Tennis star Pauline Betz Addie: a Dayton legend?

By Marc Katz

Wimbledon runs through July 16, and you’re probably as surprised as I was when I first discovered—more than 30 years ago—a native Daytonian won it in 1946.

Well, it’s a claim we can make, and a claim we can’t.

I didn’t know much about Pauline Betz Addie when I met her in 1986 at the U.S. Open in New York, but I did know she’d won what was called the U.S. Championships (now the U.S. Open) from 1942–44 and again in 1946. She also won Wimbledon in 1946 in that remarkable tournament’s restart following World War II. She also lost in the final that year of the French Open, the only one she played.

She was on the cover of Time magazine in 1946. By the time I met her, she was already 67, which, in my wasted youth, I considered old.

By any measure, she was one of the greats of her time, and of all time. Jack Kramer, a top player from her era, called Betz (she didn’t marry Washington, D.C., sports writer Bob Addie until 1949) the second best women’s player he’d ever seen, right behind Helen Wills Moody, who won 19 Grand Slam singles titles and 31 titles in all, counting doubles.

Betz Addie is rightfully in the International Tennis Hall of Fame.

Growing up as she did in Los Angeles, and becoming an athletic sensation, she palled around with movie stars Spencer Tracy and Catherine Hepburn, and with boxer Jack Dempsey.

During the World War II years, she participated in eight U.S. Nationals, winning four and playing in the final six consecutive years. Her overseas play was curtailed by the war, but in 1946, she seemed at the height of her prowess. That Wimbledon championship also came the only time she visited as a player.

In 1947, she considered becoming a touring pro and was immediately barred from playing in all the big events—almost all amateur at the time—by the amateurs running tennis. Being an amateur often meant being broke. Even turning pro did not bring on the big money earned today.

“The first time I came to Forest Hills [where the tournament was then played, and this must have been 1939],” Betz Addie told me in 1986, “I slept in the car that night. My mother came with me. We wanted to save the cost of a hotel room. Then my mother went around knocking on doors to see if we could rent a room for a week. She was a very resourceful person. I didn’t sleep much.”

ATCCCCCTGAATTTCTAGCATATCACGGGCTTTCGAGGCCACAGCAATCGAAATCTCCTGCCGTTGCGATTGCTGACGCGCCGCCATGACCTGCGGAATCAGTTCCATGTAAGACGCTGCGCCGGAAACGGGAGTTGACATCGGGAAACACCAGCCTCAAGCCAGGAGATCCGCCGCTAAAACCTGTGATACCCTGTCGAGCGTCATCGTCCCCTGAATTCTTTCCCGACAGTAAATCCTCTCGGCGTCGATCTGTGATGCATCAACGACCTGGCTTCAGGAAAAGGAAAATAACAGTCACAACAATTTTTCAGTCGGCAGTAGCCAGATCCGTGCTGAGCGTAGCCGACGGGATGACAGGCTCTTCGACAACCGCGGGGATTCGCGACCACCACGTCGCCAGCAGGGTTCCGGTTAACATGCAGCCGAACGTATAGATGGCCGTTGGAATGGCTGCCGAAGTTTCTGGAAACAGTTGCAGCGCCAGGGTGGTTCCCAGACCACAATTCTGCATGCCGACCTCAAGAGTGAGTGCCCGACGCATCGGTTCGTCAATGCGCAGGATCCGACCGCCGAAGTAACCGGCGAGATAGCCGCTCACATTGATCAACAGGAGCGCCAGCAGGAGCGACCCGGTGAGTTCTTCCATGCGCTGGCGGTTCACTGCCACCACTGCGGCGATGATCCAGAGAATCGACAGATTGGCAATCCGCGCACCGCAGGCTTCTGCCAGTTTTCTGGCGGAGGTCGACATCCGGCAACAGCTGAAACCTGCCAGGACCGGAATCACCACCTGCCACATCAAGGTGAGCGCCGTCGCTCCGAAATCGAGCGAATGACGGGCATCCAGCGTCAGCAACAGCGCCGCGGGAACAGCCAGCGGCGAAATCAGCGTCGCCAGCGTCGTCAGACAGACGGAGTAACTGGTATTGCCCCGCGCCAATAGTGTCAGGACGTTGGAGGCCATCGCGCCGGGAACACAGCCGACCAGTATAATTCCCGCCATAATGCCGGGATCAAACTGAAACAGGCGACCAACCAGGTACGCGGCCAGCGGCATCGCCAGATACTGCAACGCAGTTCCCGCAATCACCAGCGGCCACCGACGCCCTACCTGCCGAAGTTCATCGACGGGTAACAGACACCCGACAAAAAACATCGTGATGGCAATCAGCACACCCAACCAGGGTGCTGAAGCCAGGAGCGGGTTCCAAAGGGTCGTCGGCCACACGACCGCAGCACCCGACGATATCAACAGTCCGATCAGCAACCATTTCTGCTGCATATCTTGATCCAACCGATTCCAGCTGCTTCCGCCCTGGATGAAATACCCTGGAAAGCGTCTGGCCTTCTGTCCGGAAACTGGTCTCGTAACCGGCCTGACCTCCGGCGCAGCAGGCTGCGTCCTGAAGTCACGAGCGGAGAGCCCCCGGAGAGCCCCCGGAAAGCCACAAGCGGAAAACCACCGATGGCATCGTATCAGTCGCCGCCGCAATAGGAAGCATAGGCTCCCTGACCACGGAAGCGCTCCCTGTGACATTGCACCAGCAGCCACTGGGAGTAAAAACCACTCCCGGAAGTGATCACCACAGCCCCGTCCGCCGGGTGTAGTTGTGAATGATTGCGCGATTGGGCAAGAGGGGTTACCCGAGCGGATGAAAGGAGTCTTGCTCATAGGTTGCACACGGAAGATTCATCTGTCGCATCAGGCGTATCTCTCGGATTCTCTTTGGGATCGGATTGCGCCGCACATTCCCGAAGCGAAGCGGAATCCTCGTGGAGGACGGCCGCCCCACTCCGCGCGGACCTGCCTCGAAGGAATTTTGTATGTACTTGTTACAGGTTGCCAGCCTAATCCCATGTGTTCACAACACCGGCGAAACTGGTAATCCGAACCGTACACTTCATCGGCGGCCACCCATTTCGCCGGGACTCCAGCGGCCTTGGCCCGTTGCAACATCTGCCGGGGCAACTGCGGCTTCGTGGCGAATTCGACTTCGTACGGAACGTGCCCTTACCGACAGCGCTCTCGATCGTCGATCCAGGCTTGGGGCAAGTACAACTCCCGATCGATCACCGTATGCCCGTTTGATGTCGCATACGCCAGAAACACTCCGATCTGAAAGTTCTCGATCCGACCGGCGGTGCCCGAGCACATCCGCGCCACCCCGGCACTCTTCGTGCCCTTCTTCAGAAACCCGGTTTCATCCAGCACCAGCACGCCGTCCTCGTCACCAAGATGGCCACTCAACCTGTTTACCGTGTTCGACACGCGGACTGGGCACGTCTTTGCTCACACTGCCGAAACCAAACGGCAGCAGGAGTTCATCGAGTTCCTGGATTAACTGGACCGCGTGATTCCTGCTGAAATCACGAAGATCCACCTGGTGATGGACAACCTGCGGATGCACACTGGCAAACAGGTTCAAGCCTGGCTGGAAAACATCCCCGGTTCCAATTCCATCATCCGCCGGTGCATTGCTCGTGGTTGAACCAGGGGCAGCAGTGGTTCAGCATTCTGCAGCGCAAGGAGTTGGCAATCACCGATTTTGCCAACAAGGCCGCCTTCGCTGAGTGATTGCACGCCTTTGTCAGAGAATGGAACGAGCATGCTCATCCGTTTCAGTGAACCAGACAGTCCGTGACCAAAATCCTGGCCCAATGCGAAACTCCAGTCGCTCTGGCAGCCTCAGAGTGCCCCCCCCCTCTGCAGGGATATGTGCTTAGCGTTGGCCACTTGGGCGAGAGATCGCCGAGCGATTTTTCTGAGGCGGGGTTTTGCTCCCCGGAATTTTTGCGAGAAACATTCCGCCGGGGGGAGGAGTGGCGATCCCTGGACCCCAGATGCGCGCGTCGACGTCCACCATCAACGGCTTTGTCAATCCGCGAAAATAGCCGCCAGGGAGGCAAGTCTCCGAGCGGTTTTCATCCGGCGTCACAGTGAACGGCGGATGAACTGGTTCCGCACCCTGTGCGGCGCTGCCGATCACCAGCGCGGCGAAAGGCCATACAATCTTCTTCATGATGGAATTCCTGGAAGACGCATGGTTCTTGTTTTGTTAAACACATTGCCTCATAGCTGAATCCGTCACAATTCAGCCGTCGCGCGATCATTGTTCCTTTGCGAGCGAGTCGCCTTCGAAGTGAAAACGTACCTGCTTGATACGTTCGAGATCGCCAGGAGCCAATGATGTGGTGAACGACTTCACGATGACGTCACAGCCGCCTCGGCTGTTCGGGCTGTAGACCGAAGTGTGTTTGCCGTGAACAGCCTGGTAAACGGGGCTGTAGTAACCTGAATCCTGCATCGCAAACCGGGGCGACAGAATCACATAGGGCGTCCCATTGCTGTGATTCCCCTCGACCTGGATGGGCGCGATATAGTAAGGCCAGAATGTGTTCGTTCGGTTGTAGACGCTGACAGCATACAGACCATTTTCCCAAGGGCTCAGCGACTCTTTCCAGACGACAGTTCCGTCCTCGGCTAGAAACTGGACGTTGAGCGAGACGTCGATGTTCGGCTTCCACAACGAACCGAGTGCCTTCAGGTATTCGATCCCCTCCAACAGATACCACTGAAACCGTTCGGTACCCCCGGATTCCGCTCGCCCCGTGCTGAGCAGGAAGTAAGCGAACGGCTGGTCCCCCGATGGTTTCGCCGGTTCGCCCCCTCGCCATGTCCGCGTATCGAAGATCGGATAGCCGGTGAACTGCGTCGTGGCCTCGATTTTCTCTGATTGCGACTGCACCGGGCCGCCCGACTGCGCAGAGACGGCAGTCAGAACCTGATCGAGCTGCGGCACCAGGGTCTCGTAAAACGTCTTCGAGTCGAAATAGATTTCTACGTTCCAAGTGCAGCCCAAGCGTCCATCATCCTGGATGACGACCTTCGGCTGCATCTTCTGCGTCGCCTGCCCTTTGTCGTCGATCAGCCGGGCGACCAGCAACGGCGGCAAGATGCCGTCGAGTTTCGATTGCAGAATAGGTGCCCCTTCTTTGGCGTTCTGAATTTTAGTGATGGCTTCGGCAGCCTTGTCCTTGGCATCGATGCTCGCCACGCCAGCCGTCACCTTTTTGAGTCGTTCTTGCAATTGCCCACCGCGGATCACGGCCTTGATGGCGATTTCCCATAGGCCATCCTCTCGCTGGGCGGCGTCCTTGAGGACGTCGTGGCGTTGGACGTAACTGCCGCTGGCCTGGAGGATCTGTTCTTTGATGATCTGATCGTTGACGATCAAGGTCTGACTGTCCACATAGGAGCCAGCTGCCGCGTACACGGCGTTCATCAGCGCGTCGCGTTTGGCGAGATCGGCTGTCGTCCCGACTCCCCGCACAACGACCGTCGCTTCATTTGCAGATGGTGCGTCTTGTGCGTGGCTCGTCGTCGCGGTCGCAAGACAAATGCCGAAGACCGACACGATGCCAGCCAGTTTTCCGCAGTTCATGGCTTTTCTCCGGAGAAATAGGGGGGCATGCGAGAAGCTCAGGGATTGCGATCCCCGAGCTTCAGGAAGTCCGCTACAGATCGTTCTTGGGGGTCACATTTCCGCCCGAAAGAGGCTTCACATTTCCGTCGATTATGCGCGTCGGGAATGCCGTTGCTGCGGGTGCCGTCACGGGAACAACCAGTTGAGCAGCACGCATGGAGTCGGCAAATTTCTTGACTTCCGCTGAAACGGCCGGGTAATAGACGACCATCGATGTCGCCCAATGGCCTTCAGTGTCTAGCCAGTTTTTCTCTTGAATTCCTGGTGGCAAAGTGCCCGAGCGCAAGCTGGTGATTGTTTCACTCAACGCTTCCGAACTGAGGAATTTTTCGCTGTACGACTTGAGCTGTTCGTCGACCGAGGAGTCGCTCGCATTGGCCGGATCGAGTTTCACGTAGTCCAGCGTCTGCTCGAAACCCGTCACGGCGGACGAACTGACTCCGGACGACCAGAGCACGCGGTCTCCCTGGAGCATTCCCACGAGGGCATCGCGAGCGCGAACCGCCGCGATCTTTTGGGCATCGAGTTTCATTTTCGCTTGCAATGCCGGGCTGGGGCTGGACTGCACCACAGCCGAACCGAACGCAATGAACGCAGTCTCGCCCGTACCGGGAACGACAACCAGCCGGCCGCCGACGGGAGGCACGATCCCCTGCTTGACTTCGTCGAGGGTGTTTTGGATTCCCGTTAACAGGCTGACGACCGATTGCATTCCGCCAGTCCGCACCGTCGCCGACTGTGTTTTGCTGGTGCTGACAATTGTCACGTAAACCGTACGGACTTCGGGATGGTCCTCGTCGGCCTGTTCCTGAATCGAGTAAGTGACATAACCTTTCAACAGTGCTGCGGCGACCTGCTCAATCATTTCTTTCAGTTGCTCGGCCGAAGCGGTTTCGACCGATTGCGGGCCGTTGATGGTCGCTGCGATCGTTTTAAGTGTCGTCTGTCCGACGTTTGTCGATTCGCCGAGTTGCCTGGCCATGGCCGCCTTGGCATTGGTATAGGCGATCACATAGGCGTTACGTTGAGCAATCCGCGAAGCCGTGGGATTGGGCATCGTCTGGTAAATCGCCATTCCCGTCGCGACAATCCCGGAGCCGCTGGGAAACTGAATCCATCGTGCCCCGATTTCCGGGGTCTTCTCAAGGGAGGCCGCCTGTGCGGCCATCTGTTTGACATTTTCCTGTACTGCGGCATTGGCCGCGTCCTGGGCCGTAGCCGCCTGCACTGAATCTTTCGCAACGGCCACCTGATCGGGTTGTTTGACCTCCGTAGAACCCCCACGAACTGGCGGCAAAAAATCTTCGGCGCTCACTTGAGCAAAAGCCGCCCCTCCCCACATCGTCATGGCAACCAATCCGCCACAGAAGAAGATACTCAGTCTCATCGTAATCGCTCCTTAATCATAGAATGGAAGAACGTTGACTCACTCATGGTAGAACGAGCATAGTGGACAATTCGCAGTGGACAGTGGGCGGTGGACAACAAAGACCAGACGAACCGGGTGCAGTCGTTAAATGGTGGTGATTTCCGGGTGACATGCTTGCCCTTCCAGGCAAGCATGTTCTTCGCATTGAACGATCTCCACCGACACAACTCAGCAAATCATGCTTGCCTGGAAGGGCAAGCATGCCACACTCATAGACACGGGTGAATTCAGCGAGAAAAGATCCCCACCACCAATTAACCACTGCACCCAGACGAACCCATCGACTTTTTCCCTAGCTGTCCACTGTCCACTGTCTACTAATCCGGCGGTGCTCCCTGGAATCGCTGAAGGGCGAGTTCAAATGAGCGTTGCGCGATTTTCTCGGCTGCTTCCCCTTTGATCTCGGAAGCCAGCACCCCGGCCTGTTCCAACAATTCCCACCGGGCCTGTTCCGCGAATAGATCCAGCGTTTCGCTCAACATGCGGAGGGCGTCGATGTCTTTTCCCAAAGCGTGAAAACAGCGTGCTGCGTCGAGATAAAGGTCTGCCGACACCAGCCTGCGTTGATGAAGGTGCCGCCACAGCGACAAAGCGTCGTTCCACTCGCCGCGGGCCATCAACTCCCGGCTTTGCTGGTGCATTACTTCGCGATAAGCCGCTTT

Betz Addie lost in the first round in 1939, made the quarterfinals in 1940, and the final in 1941.

Then she became a champion, winning in 1942, ’43, and ’44. She lost in the ’45 final before winning again in ’46 and was the No. 1 U.S. women’s player most of that time.

She was 27 and, now banned, began her pro career, barnstorming matches and teaching when she could.

She had four sons and a daughter with Addie and lived out her life in Bethesda, Maryland, where there is a tennis center that carries her name. Her daughter, Kim Adonizio, is a poet and author living in California.

One day in the office of the Dayton Daily News in the 1980s, I was thumbing through a record book—yeah, not everything was yet online—and there it was, Pauline Betz Addie, Dayton, Ohio.

I wasn’t quite sure why our clip files weren’t filled with stories about her until after I tracked her down at that 1986 Open. I thought she should be one of Dayton’s celebrated athletes.

She told me she not only moved with her family to California when she was in the third grade, but never played tennis in Dayton. She didn’t even own a racquet here. Directories from the time indicate the Betzs lived for a time in Oakwood, then Dayton View. Her father Imanuel (there are multiple spellings for his name) was in advertising and her mother was a high school physical education teacher.

As the story goes, once in Los Angeles, Betz Addie traded part of her father’s pipe collection for a thrift store tennis racket when she was 9. He made her pay him back through a paper route, which did not seem to diminish her love of sports.

“I played everything, basketball, football…I think my mother got tired of seeing me come home with grass in my knees,” she said in 1986. “She wanted me to play something else.”

She said she didn’t begin playing in tournaments until she was 14 or 15. Imagine that! Today, at that age, she’d be preparing for the pro tour.

She attended Los Angeles City College for a year before accepting a scholarship to play for Rollins College in Florida—on the men’s team, whose No. 1 player was Kramer. Betz Addie played in the No. 4 slot.

She told me she went to Rollins College because that school offered scholarships for women and schools in California did not.

Again, imagine that!

Pauline Betz Addie died in 2011, age 91, in Maryland.

So there it is, a tennis star we can claim, or not.

 

Tags: , ,

Marc Katz
Columbus-born Marc Katz had a 44-year newspaper career, 41 of those years covering sports, 40 of them at the Dayton Daily News. He now blogs at KatzCopsNSports.com. Reach Dayton City Paper sports writer Marc Katz at MarcKatz@DaytonCityPaper.com.

No comments yet.

Leave a Reply

Law & Disorder The Docket: 7/11

L&D

Steal anything At a local auto-parts store, a car radio was shoplifted. The thief suspiciously perused through the aisles and […]

The Docket: 7/4

8994492315

By Michelle Strauss Pissed off Just a few weeks ago, someone broke into a local residence. The trespasser-turned-burglar began his raid, […]

Law & Disorder: The Docket 6/27

A game of telephone Last week, on a particularly scorching hot afternoon, a man was driving his ex-girlfriend home. The […]

Law & Disorder: The Docket 6/20

L&D

By Michelle Strauss  Music man In a local apartment complex, alarms went off and alerted the police that a robbery […]

Law & Disorder: The Docket 6/13

L&D

  What a mouthful Believe it or not, in a local residence, a boyfriend kept his girlfriend’s dentures hostage. Earlier […]